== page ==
RESTORATION CAPACITY OF SOIL MICROARTHROPOD FAUNA WITH RESPECT TO AFFORESTATION PRACTICESK. Sarkar, R. Pramanik and V.C. Joy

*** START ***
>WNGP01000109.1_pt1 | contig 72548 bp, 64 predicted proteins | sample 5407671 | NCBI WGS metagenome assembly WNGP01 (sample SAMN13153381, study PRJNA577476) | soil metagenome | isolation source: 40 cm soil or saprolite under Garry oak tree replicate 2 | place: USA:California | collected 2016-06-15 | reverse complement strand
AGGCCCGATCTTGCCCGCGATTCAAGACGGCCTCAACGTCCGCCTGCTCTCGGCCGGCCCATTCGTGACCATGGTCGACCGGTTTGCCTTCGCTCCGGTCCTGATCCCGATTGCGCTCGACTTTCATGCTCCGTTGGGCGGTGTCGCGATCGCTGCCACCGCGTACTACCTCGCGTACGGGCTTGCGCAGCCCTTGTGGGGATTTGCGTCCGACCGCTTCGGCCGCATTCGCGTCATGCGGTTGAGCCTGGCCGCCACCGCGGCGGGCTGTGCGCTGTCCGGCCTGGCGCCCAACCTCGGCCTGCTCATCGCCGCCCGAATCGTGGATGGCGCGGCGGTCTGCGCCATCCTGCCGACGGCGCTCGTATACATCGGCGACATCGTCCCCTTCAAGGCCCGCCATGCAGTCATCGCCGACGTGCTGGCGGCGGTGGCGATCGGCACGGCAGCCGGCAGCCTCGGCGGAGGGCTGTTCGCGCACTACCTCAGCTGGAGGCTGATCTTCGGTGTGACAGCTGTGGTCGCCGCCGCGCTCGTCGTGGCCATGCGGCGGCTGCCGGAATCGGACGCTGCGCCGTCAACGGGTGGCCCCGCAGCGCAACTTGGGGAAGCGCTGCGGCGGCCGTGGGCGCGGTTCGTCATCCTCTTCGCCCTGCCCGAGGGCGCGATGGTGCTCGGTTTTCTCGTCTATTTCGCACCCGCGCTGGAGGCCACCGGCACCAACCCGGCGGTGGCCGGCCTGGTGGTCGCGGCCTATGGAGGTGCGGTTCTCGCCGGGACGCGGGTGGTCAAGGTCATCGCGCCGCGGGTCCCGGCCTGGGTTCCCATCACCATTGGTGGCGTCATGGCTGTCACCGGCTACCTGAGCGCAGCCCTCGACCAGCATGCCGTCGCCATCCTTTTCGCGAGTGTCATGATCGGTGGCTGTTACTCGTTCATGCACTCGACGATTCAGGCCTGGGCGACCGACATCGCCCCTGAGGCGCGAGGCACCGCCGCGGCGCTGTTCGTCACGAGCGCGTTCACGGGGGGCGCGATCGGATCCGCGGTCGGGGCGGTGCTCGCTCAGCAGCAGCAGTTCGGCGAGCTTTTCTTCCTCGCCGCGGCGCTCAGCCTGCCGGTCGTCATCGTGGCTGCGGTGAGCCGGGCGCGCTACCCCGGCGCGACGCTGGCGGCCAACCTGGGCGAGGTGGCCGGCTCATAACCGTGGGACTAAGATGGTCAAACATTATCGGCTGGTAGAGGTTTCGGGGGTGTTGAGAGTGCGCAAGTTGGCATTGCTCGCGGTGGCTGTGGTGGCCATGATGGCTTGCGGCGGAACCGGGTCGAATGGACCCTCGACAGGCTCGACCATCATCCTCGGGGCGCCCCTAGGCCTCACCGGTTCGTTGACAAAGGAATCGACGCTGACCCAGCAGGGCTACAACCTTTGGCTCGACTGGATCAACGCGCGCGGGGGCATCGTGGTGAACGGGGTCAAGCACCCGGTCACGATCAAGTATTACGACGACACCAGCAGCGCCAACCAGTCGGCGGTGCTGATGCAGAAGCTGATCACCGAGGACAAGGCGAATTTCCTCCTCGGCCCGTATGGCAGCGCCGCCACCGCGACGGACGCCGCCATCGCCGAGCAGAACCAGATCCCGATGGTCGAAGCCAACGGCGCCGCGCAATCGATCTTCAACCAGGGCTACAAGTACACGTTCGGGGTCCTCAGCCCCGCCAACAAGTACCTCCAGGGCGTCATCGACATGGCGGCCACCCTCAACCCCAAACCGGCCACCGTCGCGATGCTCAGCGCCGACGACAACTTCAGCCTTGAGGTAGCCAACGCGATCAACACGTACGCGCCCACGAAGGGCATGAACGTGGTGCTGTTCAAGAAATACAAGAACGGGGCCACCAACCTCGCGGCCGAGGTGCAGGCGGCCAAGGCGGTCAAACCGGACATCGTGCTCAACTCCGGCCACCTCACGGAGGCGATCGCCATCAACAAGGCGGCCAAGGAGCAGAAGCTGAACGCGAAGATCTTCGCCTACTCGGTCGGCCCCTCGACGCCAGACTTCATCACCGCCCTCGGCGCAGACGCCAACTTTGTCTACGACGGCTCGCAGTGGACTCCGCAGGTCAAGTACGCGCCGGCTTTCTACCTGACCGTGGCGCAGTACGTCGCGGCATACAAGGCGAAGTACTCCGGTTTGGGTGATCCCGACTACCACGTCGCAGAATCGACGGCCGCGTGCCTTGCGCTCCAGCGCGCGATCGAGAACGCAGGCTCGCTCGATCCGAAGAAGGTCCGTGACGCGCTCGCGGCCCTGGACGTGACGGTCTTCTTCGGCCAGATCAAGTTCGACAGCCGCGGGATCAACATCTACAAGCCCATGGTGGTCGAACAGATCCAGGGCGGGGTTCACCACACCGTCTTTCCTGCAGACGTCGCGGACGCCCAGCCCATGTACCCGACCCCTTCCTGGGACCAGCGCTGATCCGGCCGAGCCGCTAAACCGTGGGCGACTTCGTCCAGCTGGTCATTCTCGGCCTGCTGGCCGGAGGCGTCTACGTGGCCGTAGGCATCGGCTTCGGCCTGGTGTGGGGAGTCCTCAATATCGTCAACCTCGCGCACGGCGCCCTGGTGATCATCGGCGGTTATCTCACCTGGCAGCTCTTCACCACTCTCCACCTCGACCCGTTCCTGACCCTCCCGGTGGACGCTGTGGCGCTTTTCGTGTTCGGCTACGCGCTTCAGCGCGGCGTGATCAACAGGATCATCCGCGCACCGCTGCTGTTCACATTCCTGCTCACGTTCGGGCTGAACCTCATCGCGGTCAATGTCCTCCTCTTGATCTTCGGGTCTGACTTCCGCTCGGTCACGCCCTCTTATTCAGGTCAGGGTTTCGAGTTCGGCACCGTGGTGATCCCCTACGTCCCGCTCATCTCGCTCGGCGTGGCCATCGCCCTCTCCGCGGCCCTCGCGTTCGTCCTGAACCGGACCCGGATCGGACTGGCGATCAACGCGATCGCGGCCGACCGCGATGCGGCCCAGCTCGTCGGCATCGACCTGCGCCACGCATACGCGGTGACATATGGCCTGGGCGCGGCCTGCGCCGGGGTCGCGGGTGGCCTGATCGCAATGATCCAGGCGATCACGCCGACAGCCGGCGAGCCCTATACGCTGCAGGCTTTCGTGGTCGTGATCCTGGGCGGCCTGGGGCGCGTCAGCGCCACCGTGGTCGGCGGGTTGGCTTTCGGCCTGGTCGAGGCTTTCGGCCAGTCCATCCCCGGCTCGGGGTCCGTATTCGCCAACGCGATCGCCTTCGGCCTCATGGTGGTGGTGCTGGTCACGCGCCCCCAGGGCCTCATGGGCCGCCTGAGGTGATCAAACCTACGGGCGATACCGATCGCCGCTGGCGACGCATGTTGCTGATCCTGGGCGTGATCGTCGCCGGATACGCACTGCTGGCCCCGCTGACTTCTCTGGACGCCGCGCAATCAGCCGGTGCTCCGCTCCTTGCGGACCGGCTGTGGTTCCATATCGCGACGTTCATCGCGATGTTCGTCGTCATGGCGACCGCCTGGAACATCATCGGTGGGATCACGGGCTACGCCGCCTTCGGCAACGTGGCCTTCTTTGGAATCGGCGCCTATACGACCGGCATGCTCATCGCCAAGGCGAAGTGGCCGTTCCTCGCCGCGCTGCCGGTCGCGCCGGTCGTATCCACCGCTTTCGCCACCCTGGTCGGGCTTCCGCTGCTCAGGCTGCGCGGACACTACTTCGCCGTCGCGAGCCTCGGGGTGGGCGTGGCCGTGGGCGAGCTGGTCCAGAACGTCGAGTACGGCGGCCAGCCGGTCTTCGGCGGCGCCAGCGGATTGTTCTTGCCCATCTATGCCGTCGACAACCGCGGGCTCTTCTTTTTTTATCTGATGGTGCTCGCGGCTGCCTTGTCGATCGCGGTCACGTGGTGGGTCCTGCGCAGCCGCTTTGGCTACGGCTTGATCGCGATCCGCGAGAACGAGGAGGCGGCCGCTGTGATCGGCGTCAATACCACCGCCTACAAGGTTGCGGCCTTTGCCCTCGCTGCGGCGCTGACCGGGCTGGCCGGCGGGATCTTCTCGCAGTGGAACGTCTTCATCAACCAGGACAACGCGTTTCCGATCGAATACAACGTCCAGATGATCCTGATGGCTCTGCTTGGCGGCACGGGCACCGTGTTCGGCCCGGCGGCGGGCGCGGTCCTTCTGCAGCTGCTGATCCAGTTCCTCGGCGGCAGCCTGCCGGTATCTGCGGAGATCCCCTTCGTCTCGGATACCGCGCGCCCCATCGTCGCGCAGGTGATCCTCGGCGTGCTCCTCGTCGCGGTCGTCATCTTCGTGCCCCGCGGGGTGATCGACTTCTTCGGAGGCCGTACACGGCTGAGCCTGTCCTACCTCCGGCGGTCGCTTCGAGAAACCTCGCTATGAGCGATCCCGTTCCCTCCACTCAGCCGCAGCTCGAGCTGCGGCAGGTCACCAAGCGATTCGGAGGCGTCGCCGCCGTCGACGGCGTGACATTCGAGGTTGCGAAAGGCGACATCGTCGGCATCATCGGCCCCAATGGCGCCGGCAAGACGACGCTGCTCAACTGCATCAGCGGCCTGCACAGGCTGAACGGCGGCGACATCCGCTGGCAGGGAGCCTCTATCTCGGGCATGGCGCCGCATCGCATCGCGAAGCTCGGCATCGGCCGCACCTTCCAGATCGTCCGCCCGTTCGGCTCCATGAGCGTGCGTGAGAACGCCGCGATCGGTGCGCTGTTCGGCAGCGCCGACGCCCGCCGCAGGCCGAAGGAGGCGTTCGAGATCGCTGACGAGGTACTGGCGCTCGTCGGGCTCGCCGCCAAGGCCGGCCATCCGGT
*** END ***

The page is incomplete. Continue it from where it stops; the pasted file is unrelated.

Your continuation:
The community structure and population fluctuation of soil microarthropod fauna was compared with the micronutrient status in different afforested sites at the Ballavpur Reserve Forest, West Bengal. The population estimated at seasonal intervals from October 1996 to October 1998 showed highest density in young Cassia siamea plantation and lowest in the stand of young, Shorea robusta. Among major groups Acari predominated in all the sites and among insects Collembola recorded the highest population. The relative abundance of Acari ranged between 67.8% in the soil of S. robusta to 82.5% in the soil of mature Acacia auriculiformis plantation. There was a remarkable enhancement in the amount of available phosphorus, calcium and potassium in the soil of Cassia plantation whereas the amount of nitrate nitrogen was very low in all the study sites. The influence of climatic parameters on the population build up of soil microarthropod fauna was evident from the general trend of higher density during post monsoon season when compared to low polulation during winter and summer seasons. However, site specific improvement of environmental conditions was evident from the more or less steady population level in the soil of young Cassia during all the seasons. The probable relationship between soil microarthropod population and availability of important micronutrients was evident from the positive correlation of the fauna with all the edaphic parameters in the three mature plantations. The study revealed that the leaf litter of C siamea is a good source for enhancing biodiversity and micronutrient status
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